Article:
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Virginia governor’s race: Terry McAuliffe, Glenn Youngkin argue about vaccination mandates

Campaigning in the midst of a deadly pandemic, the candidates for governor of Virginia clashed Thursday over whether government should require people to get COVID-19 vaccinations.

Democratic candidate Terry McAuliffe, a former Virginia governor, said he supports plans to require vaccinations and that Republican Glenn Youngkin’s opposition to mandates will only “unleash COVID.”

“I think that’s life threatening,” McAuliffe said of Youngkin’s COVID policy. “And I think that’s disqualifying as governor.” Youngkin, a businessman running in his first political race, said everyone should be vaccinated but individuals should make the decisions about getting shots.

“I do believe that individuals should be allowed to make that decision on their own,” Youngkin said.

In their first debate ahead of the Nov. 2 election, McAuliffe and Youngkin also clashed over abortion, economic policy, racial issues, and the legacy of former President Donald Trump. Throughout the hour-long session, McAuliffe touted his economic record when in office and said he would seek to protect abortion rights, raise the minimum wage, create conditions of job growth, and unite the state at a time of stark political divisions.

“You need someone with experience,” McAuliffe said in his closing statement. Youngkin described McAuliffe as a “tired politician” and one of a string of Democratic governors who have over-taxed and over-regulated the economy. The former co-chief executive of The Carlyle Group, a private equity firm, said he would cut state taxes and be a “jobs governor” for Virginia.

“I’m going to go to work fixing problems,” Youngkin said.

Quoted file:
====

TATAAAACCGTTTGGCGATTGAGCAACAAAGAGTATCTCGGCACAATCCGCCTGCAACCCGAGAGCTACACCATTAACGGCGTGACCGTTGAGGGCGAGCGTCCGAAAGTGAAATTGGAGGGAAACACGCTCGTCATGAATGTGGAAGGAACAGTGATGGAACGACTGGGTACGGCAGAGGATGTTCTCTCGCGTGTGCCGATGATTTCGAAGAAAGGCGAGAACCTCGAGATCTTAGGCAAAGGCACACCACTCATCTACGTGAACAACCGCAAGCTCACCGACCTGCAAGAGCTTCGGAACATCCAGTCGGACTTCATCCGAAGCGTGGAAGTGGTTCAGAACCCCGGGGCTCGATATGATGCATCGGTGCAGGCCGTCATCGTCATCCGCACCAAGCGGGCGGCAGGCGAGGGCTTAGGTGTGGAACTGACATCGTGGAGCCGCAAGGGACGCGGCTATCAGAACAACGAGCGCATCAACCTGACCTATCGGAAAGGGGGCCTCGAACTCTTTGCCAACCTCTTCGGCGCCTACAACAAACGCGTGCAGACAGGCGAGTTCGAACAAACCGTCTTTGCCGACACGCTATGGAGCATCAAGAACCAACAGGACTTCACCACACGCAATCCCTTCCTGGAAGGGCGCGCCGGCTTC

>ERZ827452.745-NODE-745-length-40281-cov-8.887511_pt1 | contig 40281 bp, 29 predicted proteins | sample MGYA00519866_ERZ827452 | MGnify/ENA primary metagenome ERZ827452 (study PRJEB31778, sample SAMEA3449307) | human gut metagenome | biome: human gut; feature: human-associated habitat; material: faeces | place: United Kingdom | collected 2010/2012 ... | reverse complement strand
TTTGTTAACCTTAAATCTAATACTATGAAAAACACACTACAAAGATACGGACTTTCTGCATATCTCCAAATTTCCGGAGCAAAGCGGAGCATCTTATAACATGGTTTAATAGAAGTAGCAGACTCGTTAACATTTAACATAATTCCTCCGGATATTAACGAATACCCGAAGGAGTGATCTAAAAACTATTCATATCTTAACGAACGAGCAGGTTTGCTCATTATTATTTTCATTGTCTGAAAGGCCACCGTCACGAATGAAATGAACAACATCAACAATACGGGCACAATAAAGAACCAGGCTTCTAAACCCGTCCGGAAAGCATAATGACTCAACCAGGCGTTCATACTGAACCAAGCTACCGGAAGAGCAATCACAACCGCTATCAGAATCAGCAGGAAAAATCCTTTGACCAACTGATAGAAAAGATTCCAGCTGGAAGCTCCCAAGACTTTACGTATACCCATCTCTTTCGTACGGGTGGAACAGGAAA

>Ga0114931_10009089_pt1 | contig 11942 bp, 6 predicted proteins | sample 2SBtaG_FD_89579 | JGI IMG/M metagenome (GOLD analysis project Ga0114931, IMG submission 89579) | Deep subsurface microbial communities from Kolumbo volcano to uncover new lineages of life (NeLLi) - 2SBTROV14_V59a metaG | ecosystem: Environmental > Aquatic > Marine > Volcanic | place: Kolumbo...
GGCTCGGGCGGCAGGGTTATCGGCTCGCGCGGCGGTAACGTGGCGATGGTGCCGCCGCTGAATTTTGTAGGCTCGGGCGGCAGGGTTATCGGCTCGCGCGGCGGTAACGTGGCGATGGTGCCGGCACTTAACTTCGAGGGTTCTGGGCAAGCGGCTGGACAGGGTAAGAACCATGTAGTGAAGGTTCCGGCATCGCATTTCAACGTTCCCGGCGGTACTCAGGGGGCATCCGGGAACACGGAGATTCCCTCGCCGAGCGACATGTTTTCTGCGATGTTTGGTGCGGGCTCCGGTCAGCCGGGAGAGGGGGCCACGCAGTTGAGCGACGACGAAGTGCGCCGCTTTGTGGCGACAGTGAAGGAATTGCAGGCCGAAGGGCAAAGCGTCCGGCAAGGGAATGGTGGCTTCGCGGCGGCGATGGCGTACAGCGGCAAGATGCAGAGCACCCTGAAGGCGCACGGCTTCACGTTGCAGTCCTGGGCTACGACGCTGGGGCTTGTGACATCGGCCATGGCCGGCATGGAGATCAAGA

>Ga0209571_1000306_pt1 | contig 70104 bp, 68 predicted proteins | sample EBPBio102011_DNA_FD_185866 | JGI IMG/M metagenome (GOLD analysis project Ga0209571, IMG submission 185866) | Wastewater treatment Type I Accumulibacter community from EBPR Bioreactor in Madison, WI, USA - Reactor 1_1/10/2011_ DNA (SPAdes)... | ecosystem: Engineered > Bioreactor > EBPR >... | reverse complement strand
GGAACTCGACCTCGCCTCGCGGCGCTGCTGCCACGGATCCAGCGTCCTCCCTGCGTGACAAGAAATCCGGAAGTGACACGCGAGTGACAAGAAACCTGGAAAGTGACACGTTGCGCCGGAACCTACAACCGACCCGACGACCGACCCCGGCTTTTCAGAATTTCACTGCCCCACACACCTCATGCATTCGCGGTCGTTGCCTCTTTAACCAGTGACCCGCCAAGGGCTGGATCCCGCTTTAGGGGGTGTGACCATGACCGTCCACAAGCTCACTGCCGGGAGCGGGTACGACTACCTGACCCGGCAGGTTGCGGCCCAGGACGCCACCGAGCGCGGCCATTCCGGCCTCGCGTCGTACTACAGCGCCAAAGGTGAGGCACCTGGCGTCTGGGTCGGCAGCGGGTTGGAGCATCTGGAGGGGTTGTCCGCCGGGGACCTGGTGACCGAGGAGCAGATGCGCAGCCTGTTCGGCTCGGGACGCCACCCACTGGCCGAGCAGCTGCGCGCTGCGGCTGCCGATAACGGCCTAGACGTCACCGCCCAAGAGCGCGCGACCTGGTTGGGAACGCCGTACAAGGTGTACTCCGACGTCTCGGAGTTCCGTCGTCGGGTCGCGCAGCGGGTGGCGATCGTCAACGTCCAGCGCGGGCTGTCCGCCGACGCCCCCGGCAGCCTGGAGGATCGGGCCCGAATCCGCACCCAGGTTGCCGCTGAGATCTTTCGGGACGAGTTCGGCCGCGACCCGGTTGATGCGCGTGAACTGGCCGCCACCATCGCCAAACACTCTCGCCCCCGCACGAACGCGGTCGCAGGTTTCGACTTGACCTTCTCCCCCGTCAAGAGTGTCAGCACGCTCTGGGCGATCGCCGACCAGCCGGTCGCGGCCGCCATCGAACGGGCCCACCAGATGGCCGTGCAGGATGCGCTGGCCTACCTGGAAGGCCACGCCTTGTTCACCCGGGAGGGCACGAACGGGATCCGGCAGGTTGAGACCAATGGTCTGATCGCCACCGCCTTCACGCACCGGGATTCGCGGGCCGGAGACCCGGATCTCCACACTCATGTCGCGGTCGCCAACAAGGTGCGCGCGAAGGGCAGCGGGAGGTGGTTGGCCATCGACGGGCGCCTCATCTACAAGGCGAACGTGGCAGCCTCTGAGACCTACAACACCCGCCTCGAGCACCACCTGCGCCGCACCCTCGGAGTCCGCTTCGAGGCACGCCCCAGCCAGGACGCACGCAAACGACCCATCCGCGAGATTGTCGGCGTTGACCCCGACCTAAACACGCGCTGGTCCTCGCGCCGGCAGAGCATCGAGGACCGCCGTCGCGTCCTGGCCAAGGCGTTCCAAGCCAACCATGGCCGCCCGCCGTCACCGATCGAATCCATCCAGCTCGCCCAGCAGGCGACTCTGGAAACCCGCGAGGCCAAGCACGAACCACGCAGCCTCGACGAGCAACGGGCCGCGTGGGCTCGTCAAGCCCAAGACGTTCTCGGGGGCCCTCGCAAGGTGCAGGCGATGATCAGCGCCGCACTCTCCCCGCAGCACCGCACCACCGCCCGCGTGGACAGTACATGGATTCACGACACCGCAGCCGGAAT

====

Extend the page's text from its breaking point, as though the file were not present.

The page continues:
McAuliffe, who won in 2013, has a slight lead in recent polls this time around. Virginia governors are limited to one term in a row. Democrat Ralph Northam is the current statehouse occupant. Politicians across the country are looking at the Virginia governor’s race for signs of what might work in the 2022 gubernatorial and congressional elections.

One issue: Trump, who has endorsed Youngkin in the Virginia race.

McAuliffe continually linked Youngkin to the former president, who lost Virginia in both of his election contests and remains unpopular in large swaths of the state. McAuliffe described Youngkin as a “Trump wannabe,” and said “we know the damage that Donald Trump has done to this country.” The Democrat argued that Youngkin would mimic Trump-like Republican governors in states like Florida and Texas and push plans to ban abortions and restrict voting rights, particularly for people of color.

“Your economic plans would run Virginia into a ditch,” McAuliffe told Youngkin at one point. Youngkin did not discuss Trump in detail. Responding to a question from a panel, Youngkin said he disagrees with Trump’s claims that Virginia Democrats are planning to engage in voter fraud this election. The Republican predicted “a clean, fair election” and that he would win. At another point, Youngkin said he would not sign a version of the new restrictive abortion law in Texas. The Republican contender said he is “pro-life” but would allow exceptions in cases of rape, incest, or the need to protect the lives of mothers.

“My opponent wants to be the abortion governor,” Yougkin said. “And I want to be the jobs governor.”

The two candidates squared off at the Appalachian School of Law in Grundy, a tiny town in conservative southwest Virginia.

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